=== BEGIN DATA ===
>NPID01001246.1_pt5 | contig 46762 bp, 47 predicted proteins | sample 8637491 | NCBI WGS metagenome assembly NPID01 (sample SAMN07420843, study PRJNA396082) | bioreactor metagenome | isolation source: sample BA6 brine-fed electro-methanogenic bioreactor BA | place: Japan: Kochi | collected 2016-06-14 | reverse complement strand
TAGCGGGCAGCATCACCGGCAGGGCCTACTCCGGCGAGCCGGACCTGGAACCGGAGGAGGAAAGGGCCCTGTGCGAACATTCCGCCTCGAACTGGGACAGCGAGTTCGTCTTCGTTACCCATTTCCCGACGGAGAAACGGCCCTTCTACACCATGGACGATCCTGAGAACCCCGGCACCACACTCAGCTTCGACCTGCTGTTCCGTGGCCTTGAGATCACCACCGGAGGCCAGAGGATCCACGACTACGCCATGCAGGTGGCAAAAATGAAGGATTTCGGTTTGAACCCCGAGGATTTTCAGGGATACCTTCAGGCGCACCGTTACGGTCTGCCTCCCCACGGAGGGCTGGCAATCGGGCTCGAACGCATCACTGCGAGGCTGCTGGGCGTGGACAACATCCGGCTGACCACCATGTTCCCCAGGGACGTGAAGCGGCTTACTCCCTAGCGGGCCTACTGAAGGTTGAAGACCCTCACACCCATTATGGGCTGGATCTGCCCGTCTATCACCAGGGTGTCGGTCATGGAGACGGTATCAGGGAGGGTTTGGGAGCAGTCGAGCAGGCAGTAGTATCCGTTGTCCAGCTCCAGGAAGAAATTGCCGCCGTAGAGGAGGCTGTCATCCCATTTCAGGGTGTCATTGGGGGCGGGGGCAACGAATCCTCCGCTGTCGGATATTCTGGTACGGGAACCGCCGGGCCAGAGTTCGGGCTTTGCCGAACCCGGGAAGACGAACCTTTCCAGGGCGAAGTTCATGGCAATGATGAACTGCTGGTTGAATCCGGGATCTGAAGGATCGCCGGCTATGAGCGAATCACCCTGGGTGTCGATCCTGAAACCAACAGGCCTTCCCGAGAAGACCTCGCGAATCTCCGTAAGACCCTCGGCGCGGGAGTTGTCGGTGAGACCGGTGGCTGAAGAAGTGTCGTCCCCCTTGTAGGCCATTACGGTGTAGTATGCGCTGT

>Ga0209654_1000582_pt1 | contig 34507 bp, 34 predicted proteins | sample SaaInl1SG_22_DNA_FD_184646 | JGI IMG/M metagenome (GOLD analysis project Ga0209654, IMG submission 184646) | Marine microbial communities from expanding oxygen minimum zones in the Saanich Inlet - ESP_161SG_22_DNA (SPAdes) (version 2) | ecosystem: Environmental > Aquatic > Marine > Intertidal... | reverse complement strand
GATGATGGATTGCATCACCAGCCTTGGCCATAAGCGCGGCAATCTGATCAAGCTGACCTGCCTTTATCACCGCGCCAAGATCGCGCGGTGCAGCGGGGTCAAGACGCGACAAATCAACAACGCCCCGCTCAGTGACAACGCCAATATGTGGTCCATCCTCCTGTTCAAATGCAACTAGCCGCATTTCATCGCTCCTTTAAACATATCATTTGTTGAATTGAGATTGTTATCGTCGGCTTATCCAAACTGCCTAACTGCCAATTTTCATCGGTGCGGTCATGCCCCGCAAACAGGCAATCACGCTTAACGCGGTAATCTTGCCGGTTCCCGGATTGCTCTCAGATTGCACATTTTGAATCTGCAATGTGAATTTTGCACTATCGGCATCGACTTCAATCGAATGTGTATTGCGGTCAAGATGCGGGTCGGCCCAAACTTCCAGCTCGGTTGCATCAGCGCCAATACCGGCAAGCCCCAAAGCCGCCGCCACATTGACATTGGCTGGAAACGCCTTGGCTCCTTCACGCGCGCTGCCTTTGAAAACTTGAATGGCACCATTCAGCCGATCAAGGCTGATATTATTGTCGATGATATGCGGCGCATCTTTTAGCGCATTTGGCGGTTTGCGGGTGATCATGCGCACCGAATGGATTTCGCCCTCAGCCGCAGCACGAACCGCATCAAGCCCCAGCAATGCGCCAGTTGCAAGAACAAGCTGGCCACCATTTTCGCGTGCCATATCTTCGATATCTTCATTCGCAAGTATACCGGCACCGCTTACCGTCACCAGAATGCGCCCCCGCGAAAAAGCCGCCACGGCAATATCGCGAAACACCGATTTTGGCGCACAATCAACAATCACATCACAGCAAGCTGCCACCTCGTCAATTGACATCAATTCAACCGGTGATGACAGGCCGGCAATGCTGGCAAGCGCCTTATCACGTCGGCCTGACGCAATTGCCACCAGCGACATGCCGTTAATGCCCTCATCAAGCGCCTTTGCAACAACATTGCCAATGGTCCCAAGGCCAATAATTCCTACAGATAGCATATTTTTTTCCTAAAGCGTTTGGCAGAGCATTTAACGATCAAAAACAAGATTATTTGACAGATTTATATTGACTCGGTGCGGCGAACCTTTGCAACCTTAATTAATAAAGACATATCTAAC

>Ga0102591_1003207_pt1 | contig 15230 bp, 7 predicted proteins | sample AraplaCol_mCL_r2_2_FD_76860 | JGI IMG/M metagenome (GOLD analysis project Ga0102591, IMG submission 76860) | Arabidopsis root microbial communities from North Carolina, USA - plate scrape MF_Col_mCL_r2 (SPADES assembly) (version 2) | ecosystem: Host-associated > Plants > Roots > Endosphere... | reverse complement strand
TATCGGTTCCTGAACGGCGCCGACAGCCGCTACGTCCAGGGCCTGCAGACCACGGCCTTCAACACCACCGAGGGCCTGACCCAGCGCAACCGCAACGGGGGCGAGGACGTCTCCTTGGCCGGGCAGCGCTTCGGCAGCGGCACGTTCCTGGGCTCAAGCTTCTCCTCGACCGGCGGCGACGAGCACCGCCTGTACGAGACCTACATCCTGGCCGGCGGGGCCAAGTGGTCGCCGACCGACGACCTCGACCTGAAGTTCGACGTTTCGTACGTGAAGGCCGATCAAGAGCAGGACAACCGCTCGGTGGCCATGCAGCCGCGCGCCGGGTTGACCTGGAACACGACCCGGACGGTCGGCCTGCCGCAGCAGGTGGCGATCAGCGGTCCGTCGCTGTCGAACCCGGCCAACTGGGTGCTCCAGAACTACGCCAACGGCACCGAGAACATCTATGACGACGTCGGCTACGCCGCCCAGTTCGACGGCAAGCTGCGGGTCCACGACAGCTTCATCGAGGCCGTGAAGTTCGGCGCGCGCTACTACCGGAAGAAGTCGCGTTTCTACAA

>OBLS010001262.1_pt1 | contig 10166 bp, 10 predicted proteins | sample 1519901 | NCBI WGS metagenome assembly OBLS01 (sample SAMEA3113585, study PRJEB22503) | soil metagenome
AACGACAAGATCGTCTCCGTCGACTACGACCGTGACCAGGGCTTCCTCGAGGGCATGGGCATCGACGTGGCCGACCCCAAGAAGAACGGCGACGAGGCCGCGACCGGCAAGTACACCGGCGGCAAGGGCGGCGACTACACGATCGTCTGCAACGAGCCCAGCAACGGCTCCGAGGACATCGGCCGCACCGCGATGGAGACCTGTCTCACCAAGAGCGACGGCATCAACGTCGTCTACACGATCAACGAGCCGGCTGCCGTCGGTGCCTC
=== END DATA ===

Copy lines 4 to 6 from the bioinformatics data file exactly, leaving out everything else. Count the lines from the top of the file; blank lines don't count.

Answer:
GATGATGGATTGCATCACCAGCCTTGGCCATAAGCGCGGCAATCTGATCAAGCTGACCTGCCTTTATCACCGCGCCAAGATCGCGCGGTGCAGCGGGGTCAAGACGCGACAAATCAACAACGCCCCGCTCAGTGACAACGCCAATATGTGGTCCATCCTCCTGTTCAAATGCAACTAGCCGCATTTCATCGCTCCTTTAAACATATCATTTGTTGAATTGAGATTGTTATCGTCGGCTTATCCAAACTGCCTAACTGCCAATTTTCATCGGTGCGGTCATGCCCCGCAAACAGGCAATCACGCTTAACGCGGTAATCTTGCCGGTTCCCGGATTGCTCTCAGATTGCACATTTTGAATCTGCAATGTGAATTTTGCACTATCGGCATCGACTTCAATCGAATGTGTATTGCGGTCAAGATGCGGGTCGGCCCAAACTTCCAGCTCGGTTGCATCAGCGCCAATACCGGCAAGCCCCAAAGCCGCCGCCACATTGACATTGGCTGGAAACGCCTTGGCTCCTTCACGCGCGCTGCCTTTGAAAACTTGAATGGCACCATTCAGCCGATCAAGGCTGATATTATTGTCGATGATATGCGGCGCATCTTTTAGCGCATTTGGCGGTTTGCGGGTGATCATGCGCACCGAATGGATTTCGCCCTCAGCCGCAGCACGAACCGCATCAAGCCCCAGCAATGCGCCAGTTGCAAGAACAAGCTGGCCACCATTTTCGCGTGCCATATCTTCGATATCTTCATTCGCAAGTATACCGGCACCGCTTACCGTCACCAGAATGCGCCCCCGCGAAAAAGCCGCCACGGCAATATCGCGAAACACCGATTTTGGCGCACAATCAACAATCACATCACAGCAAGCTGCCACCTCGTCAATTGACATCAATTCAACCGGTGATGACAGGCCGGCAATGCTGGCAAGCGCCTTATCACGTCGGCCTGACGCAATTGCCACCAGCGACATGCCGTTAATGCCCTCATCAAGCGCCTTTGCAACAACATTGCCAATGGTCCCAAGGCCAATAATTCCTACAGATAGCATATTTTTTTCCTAAAGCGTTTGGCAGAGCATTTAACGATCAAAAACAAGATTATTTGACAGATTTATATTGACTCGGTGCGGCGAACCTTTGCAACCTTAATTAATAAAGACATATCTAAC

>Ga0102591_1003207_pt1 | contig 15230 bp, 7 predicted proteins | sample AraplaCol_mCL_r2_2_FD_76860 | JGI IMG/M metagenome (GOLD analysis project Ga0102591, IMG submission 76860) | Arabidopsis root microbial communities from North Carolina, USA - plate scrape MF_Col_mCL_r2 (SPADES assembly) (version 2) | ecosystem: Host-associated > Plants > Roots > Endosphere... | reverse complement strand
TATCGGTTCCTGAACGGCGCCGACAGCCGCTACGTCCAGGGCCTGCAGACCACGGCCTTCAACACCACCGAGGGCCTGACCCAGCGCAACCGCAACGGGGGCGAGGACGTCTCCTTGGCCGGGCAGCGCTTCGGCAGCGGCACGTTCCTGGGCTCAAGCTTCTCCTCGACCGGCGGCGACGAGCACCGCCTGTACGAGACCTACATCCTGGCCGGCGGGGCCAAGTGGTCGCCGACCGACGACCTCGACCTGAAGTTCGACGTTTCGTACGTGAAGGCCGATCAAGAGCAGGACAACCGCTCGGTGGCCATGCAGCCGCGCGCCGGGTTGACCTGGAACACGACCCGGACGGTCGGCCTGCCGCAGCAGGTGGCGATCAGCGGTCCGTCGCTGTCGAACCCGGCCAACTGGGTGCTCCAGAACTACGCCAACGGCACCGAGAACATCTATGACGACGTCGGCTACGCCGCCCAGTTCGACGGCAAGCTGCGGGTCCACGACAGCTTCATCGAGGCCGTGAAGTTCGGCGCGCGCTACTACCGGAAGAAGTCGCGTTTCTACAA